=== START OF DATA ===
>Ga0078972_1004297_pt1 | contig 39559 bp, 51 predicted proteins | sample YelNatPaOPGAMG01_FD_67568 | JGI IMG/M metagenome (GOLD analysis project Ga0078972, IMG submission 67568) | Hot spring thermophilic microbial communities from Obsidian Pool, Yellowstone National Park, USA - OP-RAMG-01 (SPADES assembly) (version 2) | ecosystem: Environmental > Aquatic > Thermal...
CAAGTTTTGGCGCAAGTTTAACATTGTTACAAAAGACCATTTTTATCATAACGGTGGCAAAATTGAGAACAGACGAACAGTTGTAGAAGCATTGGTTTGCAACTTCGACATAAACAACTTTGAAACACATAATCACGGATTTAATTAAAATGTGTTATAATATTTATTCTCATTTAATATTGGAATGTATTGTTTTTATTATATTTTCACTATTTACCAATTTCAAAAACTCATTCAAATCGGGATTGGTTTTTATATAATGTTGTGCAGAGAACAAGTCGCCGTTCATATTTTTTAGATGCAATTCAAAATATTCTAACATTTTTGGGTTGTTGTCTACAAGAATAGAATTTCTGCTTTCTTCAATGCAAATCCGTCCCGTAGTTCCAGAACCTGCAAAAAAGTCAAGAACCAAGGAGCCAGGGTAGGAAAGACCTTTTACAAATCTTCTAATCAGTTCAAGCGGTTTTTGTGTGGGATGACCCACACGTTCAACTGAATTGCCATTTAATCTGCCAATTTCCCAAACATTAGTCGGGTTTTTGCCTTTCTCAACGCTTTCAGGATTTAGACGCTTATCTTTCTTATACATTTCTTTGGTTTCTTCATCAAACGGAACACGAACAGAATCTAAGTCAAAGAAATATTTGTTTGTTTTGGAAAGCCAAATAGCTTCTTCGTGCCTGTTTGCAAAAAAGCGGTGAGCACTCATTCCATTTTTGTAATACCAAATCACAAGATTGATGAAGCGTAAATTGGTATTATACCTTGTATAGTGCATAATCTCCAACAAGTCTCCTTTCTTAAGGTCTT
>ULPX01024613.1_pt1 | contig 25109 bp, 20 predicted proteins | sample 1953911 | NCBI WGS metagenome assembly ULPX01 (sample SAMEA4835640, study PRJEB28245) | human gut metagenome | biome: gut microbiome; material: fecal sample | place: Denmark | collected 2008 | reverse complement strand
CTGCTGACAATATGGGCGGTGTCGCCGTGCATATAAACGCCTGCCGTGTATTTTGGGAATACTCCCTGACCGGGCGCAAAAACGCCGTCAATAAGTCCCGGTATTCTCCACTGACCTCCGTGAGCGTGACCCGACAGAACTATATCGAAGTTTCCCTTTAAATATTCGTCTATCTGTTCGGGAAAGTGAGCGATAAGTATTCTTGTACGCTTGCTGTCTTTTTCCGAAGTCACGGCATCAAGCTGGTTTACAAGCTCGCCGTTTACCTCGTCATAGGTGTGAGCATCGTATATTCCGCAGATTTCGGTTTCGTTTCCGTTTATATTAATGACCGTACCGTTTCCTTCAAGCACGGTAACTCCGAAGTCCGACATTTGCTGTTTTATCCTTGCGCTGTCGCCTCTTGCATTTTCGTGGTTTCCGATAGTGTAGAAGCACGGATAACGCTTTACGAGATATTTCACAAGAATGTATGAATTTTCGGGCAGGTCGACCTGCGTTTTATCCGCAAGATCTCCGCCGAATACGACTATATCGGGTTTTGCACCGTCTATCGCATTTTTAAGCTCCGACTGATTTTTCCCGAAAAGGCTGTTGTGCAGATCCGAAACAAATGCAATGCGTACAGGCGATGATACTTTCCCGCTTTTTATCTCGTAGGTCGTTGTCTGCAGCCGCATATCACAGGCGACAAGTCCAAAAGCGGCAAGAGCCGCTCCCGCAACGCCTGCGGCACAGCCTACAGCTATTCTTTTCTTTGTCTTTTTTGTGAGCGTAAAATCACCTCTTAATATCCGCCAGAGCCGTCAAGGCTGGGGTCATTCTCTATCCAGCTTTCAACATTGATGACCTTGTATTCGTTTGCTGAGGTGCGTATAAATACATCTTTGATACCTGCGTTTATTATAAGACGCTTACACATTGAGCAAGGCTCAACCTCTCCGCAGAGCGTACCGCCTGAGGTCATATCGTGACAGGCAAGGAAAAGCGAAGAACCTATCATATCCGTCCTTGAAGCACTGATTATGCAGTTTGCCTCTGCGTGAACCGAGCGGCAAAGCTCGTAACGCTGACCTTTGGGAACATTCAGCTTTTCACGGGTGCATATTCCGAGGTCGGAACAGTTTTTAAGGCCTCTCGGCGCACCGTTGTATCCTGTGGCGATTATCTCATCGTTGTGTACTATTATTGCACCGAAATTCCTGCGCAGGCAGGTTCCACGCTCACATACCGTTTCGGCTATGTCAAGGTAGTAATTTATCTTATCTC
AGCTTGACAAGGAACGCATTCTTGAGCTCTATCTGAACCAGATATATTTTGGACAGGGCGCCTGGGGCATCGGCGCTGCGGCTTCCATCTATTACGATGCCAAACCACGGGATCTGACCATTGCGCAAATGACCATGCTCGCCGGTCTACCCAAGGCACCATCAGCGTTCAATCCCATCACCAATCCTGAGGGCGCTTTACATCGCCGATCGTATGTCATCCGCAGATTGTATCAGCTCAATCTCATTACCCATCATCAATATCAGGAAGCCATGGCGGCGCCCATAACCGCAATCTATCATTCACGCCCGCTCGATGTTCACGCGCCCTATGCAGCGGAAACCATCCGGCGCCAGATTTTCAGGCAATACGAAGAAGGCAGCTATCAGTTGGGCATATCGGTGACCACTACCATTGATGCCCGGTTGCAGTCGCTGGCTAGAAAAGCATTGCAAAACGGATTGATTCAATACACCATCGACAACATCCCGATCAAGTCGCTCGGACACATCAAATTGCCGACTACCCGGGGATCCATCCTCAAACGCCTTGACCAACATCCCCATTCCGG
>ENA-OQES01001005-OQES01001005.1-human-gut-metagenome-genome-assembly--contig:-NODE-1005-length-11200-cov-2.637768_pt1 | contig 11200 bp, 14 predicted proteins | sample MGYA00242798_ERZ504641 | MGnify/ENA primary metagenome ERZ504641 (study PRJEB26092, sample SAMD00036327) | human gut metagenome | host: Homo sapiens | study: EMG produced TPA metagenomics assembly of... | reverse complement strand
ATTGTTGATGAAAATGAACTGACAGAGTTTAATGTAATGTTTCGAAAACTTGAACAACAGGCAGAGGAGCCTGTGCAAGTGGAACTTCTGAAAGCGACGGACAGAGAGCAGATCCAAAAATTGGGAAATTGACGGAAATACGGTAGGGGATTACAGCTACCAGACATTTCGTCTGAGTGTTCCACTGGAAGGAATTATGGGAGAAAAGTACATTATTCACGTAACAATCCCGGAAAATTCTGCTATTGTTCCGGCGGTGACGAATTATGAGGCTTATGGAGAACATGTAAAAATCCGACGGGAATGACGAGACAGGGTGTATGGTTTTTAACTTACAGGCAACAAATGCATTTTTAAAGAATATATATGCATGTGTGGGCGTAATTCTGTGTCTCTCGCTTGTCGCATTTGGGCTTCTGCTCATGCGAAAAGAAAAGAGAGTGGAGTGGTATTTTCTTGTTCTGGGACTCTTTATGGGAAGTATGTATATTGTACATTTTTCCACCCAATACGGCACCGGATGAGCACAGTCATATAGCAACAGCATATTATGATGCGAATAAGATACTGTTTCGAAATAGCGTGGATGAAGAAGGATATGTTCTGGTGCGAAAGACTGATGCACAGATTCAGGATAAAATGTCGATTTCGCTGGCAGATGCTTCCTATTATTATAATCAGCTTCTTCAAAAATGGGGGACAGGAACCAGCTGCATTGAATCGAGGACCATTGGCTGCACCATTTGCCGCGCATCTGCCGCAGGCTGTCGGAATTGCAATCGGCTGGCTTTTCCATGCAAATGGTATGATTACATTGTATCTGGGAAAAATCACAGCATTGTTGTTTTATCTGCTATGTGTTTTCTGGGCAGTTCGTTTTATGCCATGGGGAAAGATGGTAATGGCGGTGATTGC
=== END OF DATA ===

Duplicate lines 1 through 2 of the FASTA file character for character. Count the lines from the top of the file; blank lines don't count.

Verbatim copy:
>Ga0078972_1004297_pt1 | contig 39559 bp, 51 predicted proteins | sample YelNatPaOPGAMG01_FD_67568 | JGI IMG/M metagenome (GOLD analysis project Ga0078972, IMG submission 67568) | Hot spring thermophilic microbial communities from Obsidian Pool, Yellowstone National Park, USA - OP-RAMG-01 (SPADES assembly) (version 2) | ecosystem: Environmental > Aquatic > Thermal...
CAAGTTTTGGCGCAAGTTTAACATTGTTACAAAAGACCATTTTTATCATAACGGTGGCAAAATTGAGAACAGACGAACAGTTGTAGAAGCATTGGTTTGCAACTTCGACATAAACAACTTTGAAACACATAATCACGGATTTAATTAAAATGTGTTATAATATTTATTCTCATTTAATATTGGAATGTATTGTTTTTATTATATTTTCACTATTTACCAATTTCAAAAACTCATTCAAATCGGGATTGGTTTTTATATAATGTTGTGCAGAGAACAAGTCGCCGTTCATATTTTTTAGATGCAATTCAAAATATTCTAACATTTTTGGGTTGTTGTCTACAAGAATAGAATTTCTGCTTTCTTCAATGCAAATCCGTCCCGTAGTTCCAGAACCTGCAAAAAAGTCAAGAACCAAGGAGCCAGGGTAGGAAAGACCTTTTACAAATCTTCTAATCAGTTCAAGCGGTTTTTGTGTGGGATGACCCACACGTTCAACTGAATTGCCATTTAATCTGCCAATTTCCCAAACATTAGTCGGGTTTTTGCCTTTCTCAACGCTTTCAGGATTTAGACGCTTATCTTTCTTATACATTTCTTTGGTTTCTTCATCAAACGGAACACGAACAGAATCTAAGTCAAAGAAATATTTGTTTGTTTTGGAAAGCCAAATAGCTTCTTCGTGCCTGTTTGCAAAAAAGCGGTGAGCACTCATTCCATTTTTGTAATACCAAATCACAAGATTGATGAAGCGTAAATTGGTATTATACCTTGTATAGTGCATAATCTCCAACAAGTCTCCTTTCTTAAGGTCTT